Mudgee SES officially presented with new vehicle

KEY MOMENT: Mudgee deputy controller Jason Thurlow receives the vehicle's keys from region controller David Monk, pictured with local volunteers Andrew Mottershead and Teagan Southwell and mayor Des Kennedy.
KEY MOMENT: Mudgee deputy controller Jason Thurlow receives the vehicle's keys from region controller David Monk, pictured with local volunteers Andrew Mottershead and Teagan Southwell and mayor Des Kennedy.

The Mudgee State Emergency Service (SES) Unit were presented with their new emergency response vehicle at an official handover ceremony on Monday.

Deputy region controller for NSW SES Macquarie Region, Phil Lalor, said the vehicle – which has automatic transmission and only needs a C-class licence to drive – will help volunteers carry out important emergency response work.

“It’s a $180,000 Mercedes Benz Sprinter, all-wheel-drive, cab-chassis with a purpose built body on the rear,” he said.

“It will increase and enhance the capability of the Mudgee Unit to respond to requests for assistance in the local community.

“It’s replacing an aging vehicle that was essentially a dual cab four-wheel-drive ute with a body on the back, we now have a purpose built vehicle that is at the forefront of emergency response vehicle technology.

“It has a number of chainsaws as well and a dedicated work area where out in the field the members can actually maintain the chainsaws without having to come back to the headquarters.

“So it keeps them active, engaged, and working for longer.

“We’ve seen the vehicle respond to a number of requests already, it was activated during the storms back in January where the Mudgee Unit received about 150 requests for assistance for damage and trees down.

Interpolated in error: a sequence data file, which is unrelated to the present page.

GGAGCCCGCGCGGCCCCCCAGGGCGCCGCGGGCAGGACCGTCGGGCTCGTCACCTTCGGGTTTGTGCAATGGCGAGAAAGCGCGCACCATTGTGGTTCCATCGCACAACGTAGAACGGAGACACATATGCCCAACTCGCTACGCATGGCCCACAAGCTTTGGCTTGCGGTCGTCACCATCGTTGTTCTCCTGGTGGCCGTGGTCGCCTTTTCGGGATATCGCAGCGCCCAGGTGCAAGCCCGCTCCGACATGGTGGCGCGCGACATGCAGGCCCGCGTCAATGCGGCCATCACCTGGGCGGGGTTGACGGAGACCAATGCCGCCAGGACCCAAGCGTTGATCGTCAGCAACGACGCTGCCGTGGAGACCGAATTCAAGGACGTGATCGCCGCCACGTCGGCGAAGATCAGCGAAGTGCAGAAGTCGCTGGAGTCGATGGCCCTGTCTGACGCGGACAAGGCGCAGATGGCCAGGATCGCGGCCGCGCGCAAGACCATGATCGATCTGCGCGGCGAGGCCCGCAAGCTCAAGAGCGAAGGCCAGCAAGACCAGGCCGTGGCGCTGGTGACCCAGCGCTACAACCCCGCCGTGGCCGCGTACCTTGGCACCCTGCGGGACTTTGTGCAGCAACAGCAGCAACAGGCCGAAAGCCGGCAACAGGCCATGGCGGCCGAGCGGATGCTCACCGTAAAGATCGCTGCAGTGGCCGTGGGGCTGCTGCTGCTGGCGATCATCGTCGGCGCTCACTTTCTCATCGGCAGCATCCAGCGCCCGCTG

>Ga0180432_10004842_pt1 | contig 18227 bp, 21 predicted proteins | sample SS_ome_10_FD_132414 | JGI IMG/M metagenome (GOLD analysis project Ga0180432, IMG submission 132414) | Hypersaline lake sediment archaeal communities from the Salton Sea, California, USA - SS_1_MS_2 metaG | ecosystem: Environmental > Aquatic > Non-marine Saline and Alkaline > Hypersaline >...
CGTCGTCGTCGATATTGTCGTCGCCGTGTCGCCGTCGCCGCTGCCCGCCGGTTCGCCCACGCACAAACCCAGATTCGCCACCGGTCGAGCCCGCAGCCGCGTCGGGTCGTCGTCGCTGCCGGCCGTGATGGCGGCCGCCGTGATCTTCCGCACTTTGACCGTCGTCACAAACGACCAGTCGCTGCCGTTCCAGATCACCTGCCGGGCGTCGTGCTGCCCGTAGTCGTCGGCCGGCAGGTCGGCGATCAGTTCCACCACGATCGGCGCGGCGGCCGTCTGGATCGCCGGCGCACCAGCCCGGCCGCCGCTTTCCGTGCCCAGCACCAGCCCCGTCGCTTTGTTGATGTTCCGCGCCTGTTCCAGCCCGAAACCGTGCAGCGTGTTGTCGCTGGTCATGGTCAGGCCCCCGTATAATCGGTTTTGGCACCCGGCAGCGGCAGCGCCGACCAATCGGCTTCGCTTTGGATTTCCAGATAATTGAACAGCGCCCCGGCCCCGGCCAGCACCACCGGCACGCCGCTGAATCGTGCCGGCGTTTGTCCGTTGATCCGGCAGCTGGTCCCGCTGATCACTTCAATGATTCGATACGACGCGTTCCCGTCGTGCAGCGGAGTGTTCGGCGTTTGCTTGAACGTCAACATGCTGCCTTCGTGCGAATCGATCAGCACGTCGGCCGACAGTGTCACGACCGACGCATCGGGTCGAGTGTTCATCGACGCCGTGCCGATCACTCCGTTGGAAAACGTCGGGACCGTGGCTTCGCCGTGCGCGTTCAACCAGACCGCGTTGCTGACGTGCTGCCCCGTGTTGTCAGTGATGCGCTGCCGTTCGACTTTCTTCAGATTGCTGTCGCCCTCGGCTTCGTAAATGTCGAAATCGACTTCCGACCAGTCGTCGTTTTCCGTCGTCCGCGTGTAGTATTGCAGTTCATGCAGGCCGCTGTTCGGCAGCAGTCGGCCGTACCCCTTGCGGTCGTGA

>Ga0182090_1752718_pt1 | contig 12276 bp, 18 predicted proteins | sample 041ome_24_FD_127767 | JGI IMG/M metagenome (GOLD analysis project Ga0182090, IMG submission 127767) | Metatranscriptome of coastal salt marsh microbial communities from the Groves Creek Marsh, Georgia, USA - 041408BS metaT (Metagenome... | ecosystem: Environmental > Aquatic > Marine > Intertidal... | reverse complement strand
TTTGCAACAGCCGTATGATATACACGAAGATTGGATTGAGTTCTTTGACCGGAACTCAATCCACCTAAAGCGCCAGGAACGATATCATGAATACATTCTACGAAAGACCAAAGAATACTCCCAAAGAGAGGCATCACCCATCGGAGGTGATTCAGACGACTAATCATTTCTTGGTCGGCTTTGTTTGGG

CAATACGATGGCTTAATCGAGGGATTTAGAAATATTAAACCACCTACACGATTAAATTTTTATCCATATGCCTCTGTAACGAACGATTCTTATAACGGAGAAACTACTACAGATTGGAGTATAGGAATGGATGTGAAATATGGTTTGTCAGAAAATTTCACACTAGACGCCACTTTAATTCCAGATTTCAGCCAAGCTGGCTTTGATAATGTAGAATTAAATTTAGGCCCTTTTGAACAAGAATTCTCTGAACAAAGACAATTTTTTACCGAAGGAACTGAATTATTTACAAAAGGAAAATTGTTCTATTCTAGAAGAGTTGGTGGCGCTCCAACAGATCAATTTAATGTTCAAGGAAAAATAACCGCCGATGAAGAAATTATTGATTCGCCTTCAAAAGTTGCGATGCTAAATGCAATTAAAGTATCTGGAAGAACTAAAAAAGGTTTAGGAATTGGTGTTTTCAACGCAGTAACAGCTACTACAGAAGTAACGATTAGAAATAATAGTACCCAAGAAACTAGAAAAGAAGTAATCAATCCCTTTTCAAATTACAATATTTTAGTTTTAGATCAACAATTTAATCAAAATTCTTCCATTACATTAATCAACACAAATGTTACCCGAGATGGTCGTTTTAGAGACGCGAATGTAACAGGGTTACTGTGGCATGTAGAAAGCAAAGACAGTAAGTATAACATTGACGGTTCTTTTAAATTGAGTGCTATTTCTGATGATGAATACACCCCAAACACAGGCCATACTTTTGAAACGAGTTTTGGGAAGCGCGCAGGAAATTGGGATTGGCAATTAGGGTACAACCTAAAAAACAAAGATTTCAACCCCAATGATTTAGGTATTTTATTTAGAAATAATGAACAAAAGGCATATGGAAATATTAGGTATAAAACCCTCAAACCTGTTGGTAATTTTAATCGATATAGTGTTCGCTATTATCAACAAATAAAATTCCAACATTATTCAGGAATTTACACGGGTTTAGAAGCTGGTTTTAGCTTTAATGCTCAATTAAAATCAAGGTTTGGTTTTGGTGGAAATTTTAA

“It’s also responded to a number of flood rescue jobs since the vehicle was delivered to the Unit.

“It’s great recognition of the commitment and professionalism of the Mudgee Unit volunteers who do a sterling job for their community.”

The vehicle is one of 42 rolled out across the state and part of a $46 million, five year fleet funding program.

Local volunteer Andrew Mottershead said that in time they’ve been using the vehicle prior to the official handover it’s proven superior to its predecessor.

“We don’t have to carry a second trailer or take two vehicles to a job and it allows us to roll to the next job without having to come back to the unit,” he said.

Mr Lalor said that it’s ready for the coming storm season (October-March).

“We’re coming into storm season which begins on October 1, of course severe weather can occur at anytime, and the vehicle will be very useful,” he said.

“In February through to March, traditionally we get severe weather, we only need to look back to January this year to see the destruction caused by that freak storm that came through Mudgee.

“That’s what can happen, it can be a beautiful sunny day and next minute you get a windstorm and it can cause a huge amount of damage.”

Visit stormsafe.com.au.